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State/Federal Relations

Cooperation or Coercion on Climate: Is the EPA Trying to Deputize the States? - Podcast

Federalism & Separation of Powers Practice Group Podcast
Michael S. Greve, Mario Loyola, Bryan W. Shaw August 04, 2014

It has been argued that EPA's recently announced carbon emissions rule is just the latest attempt to draw states into the implementation of its regulations. The Supreme Court has long been permissive of such "cooperative federalism" programs in both the regulatory and spending contexts, insisting in New York v. United States (1992) and Printz v. United States (1997) that such programs constitute mere "encouragement" not rising to the level of coercion or commandeering. But Texas's fight to resist being drawn into implementing EPA's greenhouse gas regulations suggests that federal "encouragement" can be deeply coercive, employing penalties against the state's economy that courts have no doctrine to account for.

  • Prof. Michael S. Greve, George Mason University School of Law
  • Mario Loyola, Senior Fellow, Texas Public Policy Foundation
  • Dr. Bryan W. Shaw, Chairman, Texas Commission on Environmental Quality

Public Land Controversy: The States v. The Federal Government - Podcast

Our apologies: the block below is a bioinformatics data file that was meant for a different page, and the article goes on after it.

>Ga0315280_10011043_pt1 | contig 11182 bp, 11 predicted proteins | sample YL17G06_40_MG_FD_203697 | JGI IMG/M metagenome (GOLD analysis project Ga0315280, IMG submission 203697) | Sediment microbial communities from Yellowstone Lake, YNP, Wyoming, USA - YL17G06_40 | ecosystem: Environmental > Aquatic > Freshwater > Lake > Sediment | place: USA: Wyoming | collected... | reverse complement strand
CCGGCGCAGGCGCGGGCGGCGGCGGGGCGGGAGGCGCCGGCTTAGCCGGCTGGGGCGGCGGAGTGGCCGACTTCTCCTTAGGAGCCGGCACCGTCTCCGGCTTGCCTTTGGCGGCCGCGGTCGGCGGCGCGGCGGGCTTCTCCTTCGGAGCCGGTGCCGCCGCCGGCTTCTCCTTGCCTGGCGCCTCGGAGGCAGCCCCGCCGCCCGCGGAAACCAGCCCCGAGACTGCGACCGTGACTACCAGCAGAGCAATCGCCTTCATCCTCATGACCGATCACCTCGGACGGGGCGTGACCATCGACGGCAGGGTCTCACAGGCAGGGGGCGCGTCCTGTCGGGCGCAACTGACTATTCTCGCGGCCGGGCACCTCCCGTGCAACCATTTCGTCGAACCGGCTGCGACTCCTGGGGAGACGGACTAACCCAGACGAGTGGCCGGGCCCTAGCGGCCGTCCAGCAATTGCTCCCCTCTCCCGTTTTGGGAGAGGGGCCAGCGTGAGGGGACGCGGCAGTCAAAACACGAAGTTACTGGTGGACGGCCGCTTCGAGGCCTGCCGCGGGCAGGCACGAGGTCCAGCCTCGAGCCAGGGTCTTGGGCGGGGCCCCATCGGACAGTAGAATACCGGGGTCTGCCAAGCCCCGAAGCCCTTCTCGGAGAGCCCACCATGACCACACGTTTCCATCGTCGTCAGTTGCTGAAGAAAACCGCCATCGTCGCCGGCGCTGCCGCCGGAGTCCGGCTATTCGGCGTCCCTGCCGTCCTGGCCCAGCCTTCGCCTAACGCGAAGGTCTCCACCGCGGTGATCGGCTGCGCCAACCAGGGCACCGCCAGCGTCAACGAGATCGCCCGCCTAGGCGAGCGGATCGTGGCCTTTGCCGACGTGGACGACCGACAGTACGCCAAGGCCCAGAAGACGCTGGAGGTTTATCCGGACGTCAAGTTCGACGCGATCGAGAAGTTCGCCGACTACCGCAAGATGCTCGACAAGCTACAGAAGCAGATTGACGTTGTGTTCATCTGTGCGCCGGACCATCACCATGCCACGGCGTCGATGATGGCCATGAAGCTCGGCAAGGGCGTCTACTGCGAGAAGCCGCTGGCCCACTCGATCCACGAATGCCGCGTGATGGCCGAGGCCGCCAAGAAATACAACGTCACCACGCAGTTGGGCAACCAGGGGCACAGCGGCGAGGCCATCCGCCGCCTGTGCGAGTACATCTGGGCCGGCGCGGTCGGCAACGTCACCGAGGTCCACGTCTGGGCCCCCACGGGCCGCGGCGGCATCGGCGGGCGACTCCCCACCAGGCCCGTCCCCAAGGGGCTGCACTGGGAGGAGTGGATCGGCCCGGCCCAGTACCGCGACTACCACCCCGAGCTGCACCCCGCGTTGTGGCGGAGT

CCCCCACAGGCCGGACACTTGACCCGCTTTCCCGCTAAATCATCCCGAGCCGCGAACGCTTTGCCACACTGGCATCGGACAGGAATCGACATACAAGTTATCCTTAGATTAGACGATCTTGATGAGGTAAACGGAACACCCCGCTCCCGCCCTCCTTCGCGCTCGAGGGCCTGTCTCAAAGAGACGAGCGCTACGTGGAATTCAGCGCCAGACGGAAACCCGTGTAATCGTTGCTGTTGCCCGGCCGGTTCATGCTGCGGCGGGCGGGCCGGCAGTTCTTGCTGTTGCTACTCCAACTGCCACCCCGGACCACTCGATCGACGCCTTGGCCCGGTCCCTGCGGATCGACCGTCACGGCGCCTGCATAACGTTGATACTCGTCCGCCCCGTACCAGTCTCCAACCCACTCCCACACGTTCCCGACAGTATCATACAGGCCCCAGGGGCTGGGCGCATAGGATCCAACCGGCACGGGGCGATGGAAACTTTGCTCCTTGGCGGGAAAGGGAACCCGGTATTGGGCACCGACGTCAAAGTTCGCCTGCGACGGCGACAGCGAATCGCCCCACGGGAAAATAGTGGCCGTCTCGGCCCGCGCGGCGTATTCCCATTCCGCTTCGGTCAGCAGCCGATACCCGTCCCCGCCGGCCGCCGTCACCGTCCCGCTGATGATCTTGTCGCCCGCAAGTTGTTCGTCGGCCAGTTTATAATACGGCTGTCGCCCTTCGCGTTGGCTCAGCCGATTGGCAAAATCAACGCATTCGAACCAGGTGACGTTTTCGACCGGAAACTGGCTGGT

Environmental Law & Property Rights and Federalism & Separation of Powers Practice Groups Podcast
Donald J. Kochan, David Garbett June 25, 2014

public lands mapControversies over jurisdiction and management of public lands are building. Whether grazing rights disputes in Nevada or New Mexico, alarm over federal disinterest in long recognized local partnerships for management of multi-use lands, BLM review of millions of acres to balance factors like environmental justice, and complaints of forest maintenance hazards, states are increasingly concerned. Western states contend that return of public lands to state control would generate a North Dakota-like renaissance of jobs, access to resources, and economic activity. Several Western states are investigating the legal basis for challenging federal retention of these public multi-use lands as described in state charter enabling acts. The state of Utah now has statutory authority to sue the federal government for return of its lands in January, 2015. How sound is the legal case, and what are the economic implications for the Western states -- as well as the country in general? What are the environmental policy issues and is state stewardship of these lands best?

  • Hon. Ken Ivory, State Representative, Utah House of Representatives
  • Prof. Donald J. Kochan, Professor of Law, Chapman University School of Law
  • Carl Graham, Director, Center for Self-Government in the West, Sutherland Institute
  • David Garbett, Staff Counsel, Southern Utah Wilderness Alliance

Keynote Remarks by Senator Sheldon Whitehouse and Commissioner Rachel Barkow - Event Audio/Video

Criminal Law and the Administrative State: Defining and Enforcing Regulatory Crimes